Ramit Sethi: [00:36:21] What a journey for Javier. Going from wealthy in Colombia to wealthy in Florida to suddenly becoming a valet, and then living in the same room with his dad, who also became a valet. That journey is incomprehensible to most of us, including me. Here’s what I notice. Javier loves his family. When he talks about spending, it’s not really on extravagant things for himself. It’s for his family. It’s for his sister. He shows love by spending. I also noticed that his spending isn’t financially responsible. 
 
It’s unsustainable. And if he keeps spending on his family to show his love, he’ll probably lose Jessica. I suspect Javier has never really faced any consequences for his spending in the past. Sure, he’s run out of money, but he could just borrow more if he really needs it. If he loses Jessica, that’ll be the first time his spending has ever actually cost him something that he truly cares about, and thankfully, he’s starting to realize that this isn’t just theoretical.

Jessica: [00:37:39] He’s got a good heart, it’s just not logical for his current financial situation to spend like that. I think I need to take a step back, and I need to see him take a step forward and really put in the effort on his part to make the changes that need to happen.

Javier: [00:37:56] Yeah. I’m going to try to do my best—or not try, I’m going to do my best. Again, the only thing that I can think about right now is minimize expenses, put the credit cards away, and try to talk about, every time I get my check, how I’m going to spend it. And if I cannot come up with a solution in the next five or six months and everything is going the same, I don’t know what else to say than to work my butt off and bring as much as money as I can.

Ramit Sethi: [00:38:28] But you already do that.

Javier: [00:38:29] Yeah, then we’re done.

Ramit Sethi: [00:38:35] All this talk about making a plan got me curious. I know Jessica gave him a copy of my book, did he read it?

Javier: [00:38:43] A little bit.

Ramit Sethi: [00:38:46] That’s a no. I asked him why.

Javier: [00:38:50] Because sometimes, I mean, I go to work and I don’t have that much free time. It’s an excuse. I could come home and sit down, but it’s hard for me to try to read finance books. She gives me different ones. I tried.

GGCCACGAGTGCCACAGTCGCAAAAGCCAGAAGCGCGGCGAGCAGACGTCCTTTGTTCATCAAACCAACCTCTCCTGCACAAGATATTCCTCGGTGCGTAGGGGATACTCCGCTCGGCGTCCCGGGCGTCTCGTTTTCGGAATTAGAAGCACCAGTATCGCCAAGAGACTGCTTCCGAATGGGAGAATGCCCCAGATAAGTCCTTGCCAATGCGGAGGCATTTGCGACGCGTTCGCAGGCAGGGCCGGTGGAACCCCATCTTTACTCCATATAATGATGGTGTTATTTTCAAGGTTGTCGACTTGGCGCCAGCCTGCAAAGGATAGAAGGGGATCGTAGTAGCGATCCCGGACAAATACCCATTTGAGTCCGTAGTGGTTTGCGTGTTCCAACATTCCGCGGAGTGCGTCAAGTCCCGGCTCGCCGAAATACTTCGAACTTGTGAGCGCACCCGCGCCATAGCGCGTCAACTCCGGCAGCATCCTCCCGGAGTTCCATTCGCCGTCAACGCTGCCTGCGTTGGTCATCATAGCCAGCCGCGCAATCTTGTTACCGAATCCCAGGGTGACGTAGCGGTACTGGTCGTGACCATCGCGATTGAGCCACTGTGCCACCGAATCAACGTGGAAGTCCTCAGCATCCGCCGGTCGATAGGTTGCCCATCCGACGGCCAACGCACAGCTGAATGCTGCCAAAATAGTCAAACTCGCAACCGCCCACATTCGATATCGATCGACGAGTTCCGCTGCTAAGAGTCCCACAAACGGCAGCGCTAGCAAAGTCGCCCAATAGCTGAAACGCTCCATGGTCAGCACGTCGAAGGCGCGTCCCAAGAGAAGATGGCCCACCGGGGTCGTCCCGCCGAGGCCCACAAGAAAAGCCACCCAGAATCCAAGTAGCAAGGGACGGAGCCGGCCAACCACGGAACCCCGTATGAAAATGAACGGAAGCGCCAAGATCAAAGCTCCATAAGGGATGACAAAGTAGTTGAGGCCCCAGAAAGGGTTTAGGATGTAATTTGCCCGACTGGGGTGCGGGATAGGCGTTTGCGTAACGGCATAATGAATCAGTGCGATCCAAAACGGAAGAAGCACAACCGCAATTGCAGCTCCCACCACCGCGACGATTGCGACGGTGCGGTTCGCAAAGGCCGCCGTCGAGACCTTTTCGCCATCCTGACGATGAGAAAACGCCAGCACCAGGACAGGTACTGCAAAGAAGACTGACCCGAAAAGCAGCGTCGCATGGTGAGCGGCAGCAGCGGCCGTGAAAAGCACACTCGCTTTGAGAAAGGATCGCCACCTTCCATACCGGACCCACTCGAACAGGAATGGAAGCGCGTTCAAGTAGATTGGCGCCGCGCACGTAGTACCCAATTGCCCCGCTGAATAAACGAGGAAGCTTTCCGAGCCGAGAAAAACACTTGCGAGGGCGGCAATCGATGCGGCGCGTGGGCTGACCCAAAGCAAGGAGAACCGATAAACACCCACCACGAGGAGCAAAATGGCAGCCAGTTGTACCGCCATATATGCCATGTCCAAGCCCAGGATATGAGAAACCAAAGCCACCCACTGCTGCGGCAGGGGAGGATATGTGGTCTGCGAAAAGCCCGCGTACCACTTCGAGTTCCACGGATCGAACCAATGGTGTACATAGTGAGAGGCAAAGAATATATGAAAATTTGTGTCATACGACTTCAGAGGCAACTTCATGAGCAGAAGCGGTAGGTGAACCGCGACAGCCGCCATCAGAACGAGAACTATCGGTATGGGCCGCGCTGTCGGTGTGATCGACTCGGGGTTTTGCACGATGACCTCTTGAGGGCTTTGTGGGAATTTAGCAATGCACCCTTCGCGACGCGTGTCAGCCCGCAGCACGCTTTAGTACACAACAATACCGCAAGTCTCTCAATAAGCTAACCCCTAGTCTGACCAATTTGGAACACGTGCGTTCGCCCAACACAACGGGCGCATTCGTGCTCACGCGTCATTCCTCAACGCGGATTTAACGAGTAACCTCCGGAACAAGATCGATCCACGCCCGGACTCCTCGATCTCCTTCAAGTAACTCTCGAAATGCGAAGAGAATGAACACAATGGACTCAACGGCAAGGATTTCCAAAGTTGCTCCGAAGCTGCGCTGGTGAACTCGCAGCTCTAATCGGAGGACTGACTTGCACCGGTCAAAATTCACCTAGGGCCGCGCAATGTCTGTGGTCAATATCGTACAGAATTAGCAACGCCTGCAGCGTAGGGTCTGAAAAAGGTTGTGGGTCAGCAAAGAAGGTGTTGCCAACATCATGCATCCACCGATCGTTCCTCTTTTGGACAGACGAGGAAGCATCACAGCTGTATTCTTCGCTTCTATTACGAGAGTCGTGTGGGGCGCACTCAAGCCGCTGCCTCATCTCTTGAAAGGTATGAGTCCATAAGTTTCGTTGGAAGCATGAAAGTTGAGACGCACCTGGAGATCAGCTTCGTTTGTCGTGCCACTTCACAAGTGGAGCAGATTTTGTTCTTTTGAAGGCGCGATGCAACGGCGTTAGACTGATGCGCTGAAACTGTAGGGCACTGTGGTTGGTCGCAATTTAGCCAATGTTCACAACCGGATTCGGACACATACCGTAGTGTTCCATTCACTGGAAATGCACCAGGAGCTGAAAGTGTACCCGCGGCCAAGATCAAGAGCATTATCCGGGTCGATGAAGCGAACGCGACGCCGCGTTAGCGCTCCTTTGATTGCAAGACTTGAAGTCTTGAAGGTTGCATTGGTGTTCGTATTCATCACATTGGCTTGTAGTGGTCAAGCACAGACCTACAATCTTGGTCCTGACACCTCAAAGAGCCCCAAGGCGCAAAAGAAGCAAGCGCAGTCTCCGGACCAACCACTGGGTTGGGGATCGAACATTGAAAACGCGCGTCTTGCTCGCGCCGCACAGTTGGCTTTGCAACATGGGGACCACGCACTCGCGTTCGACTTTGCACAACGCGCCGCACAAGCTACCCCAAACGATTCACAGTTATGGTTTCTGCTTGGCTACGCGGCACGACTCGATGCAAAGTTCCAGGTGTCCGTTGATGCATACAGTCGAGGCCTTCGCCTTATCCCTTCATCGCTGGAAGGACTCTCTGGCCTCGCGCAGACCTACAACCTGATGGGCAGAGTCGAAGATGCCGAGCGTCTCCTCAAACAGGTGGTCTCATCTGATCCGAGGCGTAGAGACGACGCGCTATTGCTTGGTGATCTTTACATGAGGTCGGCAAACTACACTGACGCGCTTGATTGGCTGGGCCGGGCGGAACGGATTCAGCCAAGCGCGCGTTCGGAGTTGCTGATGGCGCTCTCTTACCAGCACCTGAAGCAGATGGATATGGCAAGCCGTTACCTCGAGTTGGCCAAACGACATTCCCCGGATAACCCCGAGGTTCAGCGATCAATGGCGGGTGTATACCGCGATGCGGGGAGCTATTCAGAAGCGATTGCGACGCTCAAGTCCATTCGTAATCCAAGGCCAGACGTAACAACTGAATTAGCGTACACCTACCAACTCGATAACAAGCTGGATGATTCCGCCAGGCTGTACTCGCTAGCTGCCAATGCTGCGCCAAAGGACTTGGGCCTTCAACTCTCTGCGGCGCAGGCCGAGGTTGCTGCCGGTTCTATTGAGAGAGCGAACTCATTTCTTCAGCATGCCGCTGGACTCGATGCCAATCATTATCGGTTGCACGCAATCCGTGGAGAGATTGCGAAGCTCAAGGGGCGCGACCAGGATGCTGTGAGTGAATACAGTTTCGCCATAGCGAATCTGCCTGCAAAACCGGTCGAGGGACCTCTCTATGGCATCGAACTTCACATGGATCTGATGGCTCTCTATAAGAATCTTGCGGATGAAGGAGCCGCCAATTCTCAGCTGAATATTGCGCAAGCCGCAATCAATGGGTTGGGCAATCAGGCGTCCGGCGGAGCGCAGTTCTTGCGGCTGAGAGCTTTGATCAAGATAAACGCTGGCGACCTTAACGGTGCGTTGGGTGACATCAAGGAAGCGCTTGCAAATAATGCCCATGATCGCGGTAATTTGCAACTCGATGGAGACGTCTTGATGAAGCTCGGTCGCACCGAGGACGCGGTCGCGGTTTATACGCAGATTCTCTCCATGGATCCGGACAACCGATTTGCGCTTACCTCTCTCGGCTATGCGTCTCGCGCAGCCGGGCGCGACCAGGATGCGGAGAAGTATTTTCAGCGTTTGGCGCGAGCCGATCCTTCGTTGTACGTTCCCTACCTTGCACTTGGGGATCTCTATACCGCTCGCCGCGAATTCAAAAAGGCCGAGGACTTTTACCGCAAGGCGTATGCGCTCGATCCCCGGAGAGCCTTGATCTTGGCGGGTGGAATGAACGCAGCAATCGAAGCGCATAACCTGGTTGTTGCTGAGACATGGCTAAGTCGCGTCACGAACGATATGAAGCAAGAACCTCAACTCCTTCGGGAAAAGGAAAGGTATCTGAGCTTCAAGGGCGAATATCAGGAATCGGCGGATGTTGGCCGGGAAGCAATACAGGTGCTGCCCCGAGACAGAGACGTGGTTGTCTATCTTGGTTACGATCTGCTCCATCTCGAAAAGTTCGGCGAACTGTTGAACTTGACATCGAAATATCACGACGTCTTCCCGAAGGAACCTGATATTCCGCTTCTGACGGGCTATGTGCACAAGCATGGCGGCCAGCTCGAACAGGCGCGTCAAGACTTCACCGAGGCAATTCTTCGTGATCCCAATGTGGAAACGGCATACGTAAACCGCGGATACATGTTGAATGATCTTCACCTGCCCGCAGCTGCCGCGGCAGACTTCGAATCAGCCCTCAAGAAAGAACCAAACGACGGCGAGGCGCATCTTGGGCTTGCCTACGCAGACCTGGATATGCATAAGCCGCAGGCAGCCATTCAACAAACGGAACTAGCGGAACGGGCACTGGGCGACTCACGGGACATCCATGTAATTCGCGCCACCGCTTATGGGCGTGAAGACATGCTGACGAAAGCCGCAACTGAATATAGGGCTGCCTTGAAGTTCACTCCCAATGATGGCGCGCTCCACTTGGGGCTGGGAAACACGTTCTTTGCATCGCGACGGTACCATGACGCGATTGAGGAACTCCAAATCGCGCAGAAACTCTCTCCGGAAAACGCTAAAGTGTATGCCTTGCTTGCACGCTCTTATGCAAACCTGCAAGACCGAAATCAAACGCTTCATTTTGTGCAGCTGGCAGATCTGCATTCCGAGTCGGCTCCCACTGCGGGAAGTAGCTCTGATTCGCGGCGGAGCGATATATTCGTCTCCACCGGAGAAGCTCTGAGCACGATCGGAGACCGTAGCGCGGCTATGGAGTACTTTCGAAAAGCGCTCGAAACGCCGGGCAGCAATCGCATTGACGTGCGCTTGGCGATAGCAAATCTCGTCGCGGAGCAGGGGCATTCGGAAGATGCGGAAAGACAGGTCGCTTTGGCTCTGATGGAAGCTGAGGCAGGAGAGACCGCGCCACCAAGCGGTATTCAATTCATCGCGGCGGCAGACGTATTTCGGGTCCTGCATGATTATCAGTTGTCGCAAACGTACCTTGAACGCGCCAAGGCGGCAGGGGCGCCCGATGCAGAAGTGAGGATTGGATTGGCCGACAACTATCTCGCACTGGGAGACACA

Ramit Sethi: [00:39:09] Hold on.

Javier: [00:39:10] I’m not a good reader, I guess.

Ramit Sethi: [00:39:12] Jessica, did you give him Rich Dad Poor Dad? Did you give him these shitty books? What did you give?

Jessica: [00:39:16] I did not. He actually showed that book to me, and I said, this is not the book that you need to be using as a model.

Ramit Sethi: [00:39:24] Because if you start someone on Rich Dad Poor Dad, it’s no surprise, after they lose all their money, they’re going to go, oh, these personal finance books are terrible. Yes, some of them are, so start with a good one. Javier, first of all, it doesn’t matter to me if you read my book or somebody else’s book. And I understand, some people don’t like to read. Fine. I’m not going to force you to read a book. But did you know there’s audio books? Did you know there are podcasts? There’s a solution and she’s not going to deliver it to you. 
 
Usually, I don’t get into the financial weeds on this podcast. We don’t calculate interest rates, because, well, I can’t think of a more boring audio experience than listening to me sitting here typing on a calculator, but Javier doesn’t understand his numbers, not even the basics, and I want to help him. We all have someone in our lives who asks for help, and then when you try to help them, they ignore your advice. And three months later, they’re back asking you for more help. It can be exhausting. I don’t know the answer to that situation, but I have learned a few things in the last 20 years of my business. 
 
I’ve learned that if someone asks you for help and you want to help them, you might have to show them in a way that feels frustrating to you. After all, why don’t they just trust you? Why don’t they just do what you say? Well, the answer is that when someone is starting out, they have all kinds of fears, and objections, and barriers that hold them back. You’ve already gone through them, you know what it’s like on the other side of that, but they don’t. So, I want to help Javier, and as a result, I’m going to work through some of these calculations with him, but there’s just one twist, I’m going to make him do the calculations so that he has skin in the game.

Javier: [00:41:17] If I make $4,000 a month, in three months, that’s $12,000, right? Out of that, $3,000 have to go to expenses. So, that leaves me with 9,000. Out of the 9000, I have to get half for the taxes. So, that leaves me with only $5,000 in four months. So, in order to make 10,000 free to make those credit cards go away, it’s going to take me seven months.

Ramit Sethi: [00:41:58] How much is the interest going to be?

Javier: [00:42:00] I’ll have to check. How much is the interest in the credit card?

Ramit Sethi: [00:42:03] That’s the interest rate.

Javier: [00:42:05] 23.99.

Ramit Sethi: [00:42:07] Okay. And what do you think about that number? 

Javier: [00:42:11] High.

Ramit Sethi: [00:42:11] It’s really high. So, you know those tickets that you got, you got, we’re about to find out exactly how much it is.

Javier: [00:42:22] Okay. For every $5,000, I have to pay 1,200 in interest.

Ramit Sethi: [00:42:29] Okay. How’d you get that?

Javier: [00:42:31] 9,000 times 24%.